Before addressing specific ways to handle conflict, it is important to address defensiveness. Defensiveness arises when we feel our egos are being threatened. In effect, we put up a protective barrier to any incoming message, determined to repel, divert, or combat it in order to protect our personal sense of value and worth. Once we engage in defensiveness, behaviors will be based on protecting ego versus having honest, open communication. For example, having taught for 30 years, when someone suggests a better way to teach, Keith tends to become defensive. After all, he knows what he is doing, so he tends to minimize or ignore any suggestions. It does not matter how good the suggestions are. In Keith's drive to protect his ego, deflecting the criticism is more important than considering the other person may have a good point.
In resolving conflict, it is important we avoid triggering defensiveness in others, and equally important we not become defensive. As soon as defensiveness kicks in, any attempt at healthy conflict resolution is futile.
The way we manage conflict depends on a number of factors, but according to Froemling, Grice and Skinner (2011), we can summarize these as “concern for self” and “concern for other.” As shown in image 2, if we have a strong concern for ourselves and getting what we want or need, we will tend to manage conflict by pushing for things to go our way. If we have a stronger concern for the other, we will tend to manage conflict by focusing on what they want. We also can balance the two concerns, leading to other conflict management styles. The five common conflict management styles are:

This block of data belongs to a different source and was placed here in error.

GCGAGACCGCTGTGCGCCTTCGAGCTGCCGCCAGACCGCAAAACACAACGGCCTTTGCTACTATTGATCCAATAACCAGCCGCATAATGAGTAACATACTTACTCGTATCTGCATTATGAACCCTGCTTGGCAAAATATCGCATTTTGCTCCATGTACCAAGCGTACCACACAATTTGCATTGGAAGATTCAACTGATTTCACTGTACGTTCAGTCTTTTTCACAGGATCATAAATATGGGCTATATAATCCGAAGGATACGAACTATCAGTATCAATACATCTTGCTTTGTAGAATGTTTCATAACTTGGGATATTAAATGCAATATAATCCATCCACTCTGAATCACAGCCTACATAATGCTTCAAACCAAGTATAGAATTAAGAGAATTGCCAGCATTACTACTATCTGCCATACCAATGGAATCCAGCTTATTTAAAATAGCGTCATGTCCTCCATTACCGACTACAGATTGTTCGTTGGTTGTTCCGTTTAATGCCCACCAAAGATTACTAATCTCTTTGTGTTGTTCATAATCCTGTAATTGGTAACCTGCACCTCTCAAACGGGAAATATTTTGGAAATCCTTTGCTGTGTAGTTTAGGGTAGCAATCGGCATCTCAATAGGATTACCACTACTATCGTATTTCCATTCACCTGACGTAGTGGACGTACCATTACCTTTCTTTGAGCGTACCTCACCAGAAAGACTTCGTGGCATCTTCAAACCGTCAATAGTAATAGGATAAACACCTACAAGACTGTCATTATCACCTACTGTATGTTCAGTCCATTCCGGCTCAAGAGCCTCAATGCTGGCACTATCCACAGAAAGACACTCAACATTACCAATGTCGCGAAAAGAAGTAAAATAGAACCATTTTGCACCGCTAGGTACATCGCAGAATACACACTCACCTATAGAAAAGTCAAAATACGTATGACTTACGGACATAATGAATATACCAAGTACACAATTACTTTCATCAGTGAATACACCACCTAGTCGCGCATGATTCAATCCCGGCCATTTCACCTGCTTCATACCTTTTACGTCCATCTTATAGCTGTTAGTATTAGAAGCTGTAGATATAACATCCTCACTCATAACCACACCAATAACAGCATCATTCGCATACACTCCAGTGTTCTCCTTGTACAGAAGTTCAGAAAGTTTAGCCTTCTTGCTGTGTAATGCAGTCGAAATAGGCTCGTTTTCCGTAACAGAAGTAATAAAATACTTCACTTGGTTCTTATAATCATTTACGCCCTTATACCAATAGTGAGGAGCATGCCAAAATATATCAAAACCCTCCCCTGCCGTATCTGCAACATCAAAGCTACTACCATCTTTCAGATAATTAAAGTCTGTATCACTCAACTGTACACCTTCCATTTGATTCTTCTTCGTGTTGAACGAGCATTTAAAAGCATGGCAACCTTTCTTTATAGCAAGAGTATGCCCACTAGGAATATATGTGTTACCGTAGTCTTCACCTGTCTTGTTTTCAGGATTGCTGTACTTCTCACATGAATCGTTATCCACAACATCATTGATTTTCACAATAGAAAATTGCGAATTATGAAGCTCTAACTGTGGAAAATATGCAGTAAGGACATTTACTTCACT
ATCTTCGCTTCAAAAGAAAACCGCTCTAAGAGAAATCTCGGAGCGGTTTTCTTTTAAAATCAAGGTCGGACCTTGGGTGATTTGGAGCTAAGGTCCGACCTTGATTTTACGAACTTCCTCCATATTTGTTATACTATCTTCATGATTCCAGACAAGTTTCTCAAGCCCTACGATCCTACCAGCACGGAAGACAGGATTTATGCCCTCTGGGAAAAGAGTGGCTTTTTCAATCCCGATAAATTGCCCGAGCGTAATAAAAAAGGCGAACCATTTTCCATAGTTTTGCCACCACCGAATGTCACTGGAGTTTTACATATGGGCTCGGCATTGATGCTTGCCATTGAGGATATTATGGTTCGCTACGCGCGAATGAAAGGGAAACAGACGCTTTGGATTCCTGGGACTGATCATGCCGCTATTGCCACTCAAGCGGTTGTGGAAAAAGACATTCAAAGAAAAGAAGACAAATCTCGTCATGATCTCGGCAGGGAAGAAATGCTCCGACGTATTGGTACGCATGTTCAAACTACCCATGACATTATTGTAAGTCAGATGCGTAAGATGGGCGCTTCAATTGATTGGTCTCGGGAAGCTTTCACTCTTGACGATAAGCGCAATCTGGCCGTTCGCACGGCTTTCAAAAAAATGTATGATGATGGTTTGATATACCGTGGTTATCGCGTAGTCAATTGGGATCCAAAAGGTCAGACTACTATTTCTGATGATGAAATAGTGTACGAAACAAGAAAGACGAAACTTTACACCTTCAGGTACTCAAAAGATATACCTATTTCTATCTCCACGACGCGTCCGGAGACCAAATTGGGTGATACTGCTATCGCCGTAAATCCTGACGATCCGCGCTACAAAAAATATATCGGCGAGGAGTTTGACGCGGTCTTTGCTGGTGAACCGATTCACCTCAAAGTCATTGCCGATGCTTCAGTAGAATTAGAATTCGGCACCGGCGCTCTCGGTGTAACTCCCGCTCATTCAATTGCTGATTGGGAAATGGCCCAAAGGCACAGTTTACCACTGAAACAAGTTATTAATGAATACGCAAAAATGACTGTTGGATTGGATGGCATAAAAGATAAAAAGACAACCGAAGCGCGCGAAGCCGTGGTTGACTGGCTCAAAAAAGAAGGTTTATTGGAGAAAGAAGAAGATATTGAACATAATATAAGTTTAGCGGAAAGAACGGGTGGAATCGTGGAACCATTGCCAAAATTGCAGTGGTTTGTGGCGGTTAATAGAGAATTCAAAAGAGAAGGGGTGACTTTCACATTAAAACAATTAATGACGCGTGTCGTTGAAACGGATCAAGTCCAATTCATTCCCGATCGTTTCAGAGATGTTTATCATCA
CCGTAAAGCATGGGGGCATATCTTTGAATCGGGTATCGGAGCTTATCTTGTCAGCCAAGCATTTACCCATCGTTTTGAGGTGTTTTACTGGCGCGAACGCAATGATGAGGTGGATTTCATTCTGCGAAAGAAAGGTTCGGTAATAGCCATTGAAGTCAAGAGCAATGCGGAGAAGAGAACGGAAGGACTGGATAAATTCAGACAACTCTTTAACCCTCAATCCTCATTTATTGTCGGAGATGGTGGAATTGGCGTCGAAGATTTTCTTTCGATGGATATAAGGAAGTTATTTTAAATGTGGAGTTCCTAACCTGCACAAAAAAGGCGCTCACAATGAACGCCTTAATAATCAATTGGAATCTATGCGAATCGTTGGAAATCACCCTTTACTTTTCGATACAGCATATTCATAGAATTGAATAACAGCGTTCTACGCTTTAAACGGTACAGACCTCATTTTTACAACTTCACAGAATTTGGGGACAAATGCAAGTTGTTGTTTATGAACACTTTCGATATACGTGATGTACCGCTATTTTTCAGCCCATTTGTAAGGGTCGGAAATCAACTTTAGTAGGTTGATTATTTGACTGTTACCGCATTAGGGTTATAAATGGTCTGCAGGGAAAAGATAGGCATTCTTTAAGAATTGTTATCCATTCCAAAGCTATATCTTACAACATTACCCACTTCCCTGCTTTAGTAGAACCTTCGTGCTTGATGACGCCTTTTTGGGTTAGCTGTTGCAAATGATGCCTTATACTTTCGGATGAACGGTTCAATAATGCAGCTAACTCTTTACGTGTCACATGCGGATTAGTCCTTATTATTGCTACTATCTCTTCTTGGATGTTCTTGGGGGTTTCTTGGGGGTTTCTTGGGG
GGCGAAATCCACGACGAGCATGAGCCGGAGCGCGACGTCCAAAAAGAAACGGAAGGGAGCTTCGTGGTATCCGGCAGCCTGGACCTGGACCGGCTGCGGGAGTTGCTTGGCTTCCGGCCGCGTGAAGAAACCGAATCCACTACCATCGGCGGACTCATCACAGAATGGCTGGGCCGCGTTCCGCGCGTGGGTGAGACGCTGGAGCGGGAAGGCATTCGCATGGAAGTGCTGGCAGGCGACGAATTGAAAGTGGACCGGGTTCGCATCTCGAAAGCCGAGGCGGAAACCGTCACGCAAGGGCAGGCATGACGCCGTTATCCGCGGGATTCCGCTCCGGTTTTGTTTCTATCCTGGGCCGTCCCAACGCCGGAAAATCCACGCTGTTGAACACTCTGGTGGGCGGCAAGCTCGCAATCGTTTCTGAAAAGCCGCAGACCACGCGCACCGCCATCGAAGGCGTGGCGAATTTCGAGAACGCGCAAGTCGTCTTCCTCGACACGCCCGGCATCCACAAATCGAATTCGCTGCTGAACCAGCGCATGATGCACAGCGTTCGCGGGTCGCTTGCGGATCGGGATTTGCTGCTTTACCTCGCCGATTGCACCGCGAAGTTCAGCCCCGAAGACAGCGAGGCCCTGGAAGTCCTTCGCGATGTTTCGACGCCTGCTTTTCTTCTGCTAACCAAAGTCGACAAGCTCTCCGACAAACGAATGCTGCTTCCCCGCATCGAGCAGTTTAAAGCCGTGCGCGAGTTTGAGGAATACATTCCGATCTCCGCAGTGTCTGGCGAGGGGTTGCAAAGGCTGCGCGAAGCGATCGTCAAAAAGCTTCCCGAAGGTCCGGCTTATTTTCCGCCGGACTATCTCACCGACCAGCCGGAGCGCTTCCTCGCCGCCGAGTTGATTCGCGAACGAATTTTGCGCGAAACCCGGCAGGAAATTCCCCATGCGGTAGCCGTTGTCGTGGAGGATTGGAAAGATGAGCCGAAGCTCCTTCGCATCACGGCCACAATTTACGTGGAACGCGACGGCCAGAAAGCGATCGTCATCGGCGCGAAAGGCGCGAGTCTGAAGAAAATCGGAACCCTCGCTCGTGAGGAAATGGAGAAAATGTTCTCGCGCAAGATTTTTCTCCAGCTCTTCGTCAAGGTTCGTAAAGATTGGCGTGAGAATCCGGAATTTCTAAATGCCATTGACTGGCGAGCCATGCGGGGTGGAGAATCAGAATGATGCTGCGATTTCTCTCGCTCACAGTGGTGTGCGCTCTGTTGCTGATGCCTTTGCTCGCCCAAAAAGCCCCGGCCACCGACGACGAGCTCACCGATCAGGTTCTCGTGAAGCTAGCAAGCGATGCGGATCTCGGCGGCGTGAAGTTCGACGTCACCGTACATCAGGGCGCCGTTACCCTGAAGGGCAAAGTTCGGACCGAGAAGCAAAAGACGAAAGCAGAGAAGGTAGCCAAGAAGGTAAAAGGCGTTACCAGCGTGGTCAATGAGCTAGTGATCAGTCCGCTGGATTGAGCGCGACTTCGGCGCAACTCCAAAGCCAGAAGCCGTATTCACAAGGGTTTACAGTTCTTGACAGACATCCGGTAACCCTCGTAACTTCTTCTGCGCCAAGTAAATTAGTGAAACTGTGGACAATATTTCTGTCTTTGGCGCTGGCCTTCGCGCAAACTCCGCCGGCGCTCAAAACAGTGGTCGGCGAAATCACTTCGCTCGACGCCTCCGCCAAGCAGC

Withdrawing/Avoiding: If we find the conflict unmerited, we may withdraw or avoid handling the conflict at all. We tend to withdraw when the conflict is not worth the tension and more trouble to engage in conflict management. If we predict broaching the subject will cause more difficulty than we are willing to engage in, we may withdraw. The danger with withdrawing is the conflict may become a larger issue if not addressed initially.
Accommodating: We accommodate when we let the other person have their way, regardless of what we want. Sometimes we do this because we are more concerned about the other party, or we have no strong feeling on the issue. If we do accommodate all the time, we risk being taken advantage of. The other person gets accustomed to getting their way, and we can start to resent the expectation.
Compromising: A compromise means both parties give and take to reach an acceptable decision. Neither party gets everything they want, but is willing to settle for as much as they can get. While compromise is often the best we can do, the danger is since neither party is fully satisfied, the frustrations over what was given up may grow and become intrusive.
Forcing: Forcing is making the other person do as we wish. In this case, getting our way is more important than the other person, and perhaps even the relationship itself, so we insist things be done as we wish. The danger with forcing is the potential for damage to the relationship, either temporarily or long-term.